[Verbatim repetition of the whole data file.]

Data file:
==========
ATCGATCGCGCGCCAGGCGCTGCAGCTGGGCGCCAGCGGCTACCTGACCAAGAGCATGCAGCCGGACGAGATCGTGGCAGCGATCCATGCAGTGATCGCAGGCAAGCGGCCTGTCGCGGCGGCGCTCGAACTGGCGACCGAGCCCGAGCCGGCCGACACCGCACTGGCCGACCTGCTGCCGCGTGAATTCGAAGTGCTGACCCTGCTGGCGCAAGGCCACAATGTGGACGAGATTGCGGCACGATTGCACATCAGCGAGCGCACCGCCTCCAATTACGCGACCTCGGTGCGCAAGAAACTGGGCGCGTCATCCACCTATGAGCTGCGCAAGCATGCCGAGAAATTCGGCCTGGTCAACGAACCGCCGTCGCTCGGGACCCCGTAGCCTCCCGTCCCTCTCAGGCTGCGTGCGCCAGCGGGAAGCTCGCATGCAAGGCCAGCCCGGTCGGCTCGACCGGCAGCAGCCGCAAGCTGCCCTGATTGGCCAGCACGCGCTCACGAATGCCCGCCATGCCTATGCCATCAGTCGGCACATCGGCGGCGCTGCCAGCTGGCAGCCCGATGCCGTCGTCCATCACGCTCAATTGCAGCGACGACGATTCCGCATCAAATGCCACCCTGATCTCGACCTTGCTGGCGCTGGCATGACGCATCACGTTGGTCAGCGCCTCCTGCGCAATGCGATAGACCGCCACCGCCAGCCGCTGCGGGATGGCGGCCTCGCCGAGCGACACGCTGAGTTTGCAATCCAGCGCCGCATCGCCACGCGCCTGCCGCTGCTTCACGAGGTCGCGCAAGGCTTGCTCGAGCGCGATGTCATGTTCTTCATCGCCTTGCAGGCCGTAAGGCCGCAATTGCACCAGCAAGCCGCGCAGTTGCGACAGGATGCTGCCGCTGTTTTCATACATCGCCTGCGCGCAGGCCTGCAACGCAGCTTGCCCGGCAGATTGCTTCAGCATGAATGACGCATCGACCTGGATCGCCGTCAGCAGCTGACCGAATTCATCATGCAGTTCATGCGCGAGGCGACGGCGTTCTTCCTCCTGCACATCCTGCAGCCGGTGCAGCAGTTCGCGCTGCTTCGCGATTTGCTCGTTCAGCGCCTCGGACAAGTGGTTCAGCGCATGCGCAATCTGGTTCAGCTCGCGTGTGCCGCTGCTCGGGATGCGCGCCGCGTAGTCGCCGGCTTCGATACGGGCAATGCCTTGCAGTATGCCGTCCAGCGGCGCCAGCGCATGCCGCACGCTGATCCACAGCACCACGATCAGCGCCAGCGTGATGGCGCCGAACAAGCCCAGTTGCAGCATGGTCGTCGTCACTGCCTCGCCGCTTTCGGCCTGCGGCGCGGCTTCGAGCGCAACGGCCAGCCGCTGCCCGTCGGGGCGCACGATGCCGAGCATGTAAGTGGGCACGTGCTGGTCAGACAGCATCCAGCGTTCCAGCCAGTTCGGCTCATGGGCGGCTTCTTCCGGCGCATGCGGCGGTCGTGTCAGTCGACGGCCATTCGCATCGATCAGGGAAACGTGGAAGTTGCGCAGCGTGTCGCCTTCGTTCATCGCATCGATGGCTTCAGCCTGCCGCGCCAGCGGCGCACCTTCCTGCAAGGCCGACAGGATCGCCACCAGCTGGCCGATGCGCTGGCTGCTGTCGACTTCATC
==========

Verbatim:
ATCGATCGCGCGCCAGGCGCTGCAGCTGGGCGCCAGCGGCTACCTGACCAAGAGCATGCAGCCGGACGAGATCGTGGCAGCGATCCATGCAGTGATCGCAGGCAAGCGGCCTGTCGCGGCGGCGCTCGAACTGGCGACCGAGCCCGAGCCGGCCGACACCGCACTGGCCGACCTGCTGCCGCGTGAATTCGAAGTGCTGACCCTGCTGGCGCAAGGCCACAATGTGGACGAGATTGCGGCACGATTGCACATCAGCGAGCGCACCGCCTCCAATTACGCGACCTCGGTGCGCAAGAAACTGGGCGCGTCATCCACCTATGAGCTGCGCAAGCATGCCGAGAAATTCGGCCTGGTCAACGAACCGCCGTCGCTCGGGACCCCGTAGCCTCCCGTCCCTCTCAGGCTGCGTGCGCCAGCGGGAAGCTCGCATGCAAGGCCAGCCCGGTCGGCTCGACCGGCAGCAGCCGCAAGCTGCCCTGATTGGCCAGCACGCGCTCACGAATGCCCGCCATGCCTATGCCATCAGTCGGCACATCGGCGGCGCTGCCAGCTGGCAGCCCGATGCCGTCGTCCATCACGCTCAATTGCAGCGACGACGATTCCGCATCAAATGCCACCCTGATCTCGACCTTGCTGGCGCTGGCATGACGCATCACGTTGGTCAGCGCCTCCTGCGCAATGCGATAGACCGCCACCGCCAGCCGCTGCGGGATGGCGGCCTCGCCGAGCGACACGCTGAGTTTGCAATCCAGCGCCGCATCGCCACGCGCCTGCCGCTGCTTCACGAGGTCGCGCAAGGCTTGCTCGAGCGCGATGTCATGTTCTTCATCGCCTTGCAGGCCGTAAGGCCGCAATTGCACCAGCAAGCCGCGCAGTTGCGACAGGATGCTGCCGCTGTTTTCATACATCGCCTGCGCGCAGGCCTGCAACGCAGCTTGCCCGGCAGATTGCTTCAGCATGAATGACGCATCGACCTGGATCGCCGTCAGCAGCTGACCGAATTCATCATGCAGTTCATGCGCGAGGCGACGGCGTTCTTCCTCCTGCACATCCTGCAGCCGGTGCAGCAGTTCGCGCTGCTTCGCGATTTGCTCGTTCAGCGCCTCGGACAAGTGGTTCAGCGCATGCGCAATCTGGTTCAGCTCGCGTGTGCCGCTGCTCGGGATGCGCGCCGCGTAGTCGCCGGCTTCGATACGGGCAATGCCTTGCAGTATGCCGTCCAGCGGCGCCAGCGCATGCCGCACGCTGATCCACAGCACCACGATCAGCGCCAGCGTGATGGCGCCGAACAAGCCCAGTTGCAGCATGGTCGTCGTCACTGCCTCGCCGCTTTCGGCCTGCGGCGCGGCTTCGAGCGCAACGGCCAGCCGCTGCCCGTCGGGGCGCACGATGCCGAGCATGTAAGTGGGCACGTGCTGGTCAGACAGCATCCAGCGTTCCAGCCAGTTCGGCTCATGGGCGGCTTCTTCCGGCGCATGCGGCGGTCGTGTCAGTCGACGGCCATTCGCATCGATCAGGGAAACGTGGAAGTTGCGCAGCGTGTCGCCTTCGTTCATCGCATCGATGGCTTCAGCCTGCCGCGCCAGCGGCGCACCTTCCTGCAAGGCCGACAGGATCGCCACCAGCTGGCCGATGCGCTGGCTGCTGTCGACTTCATC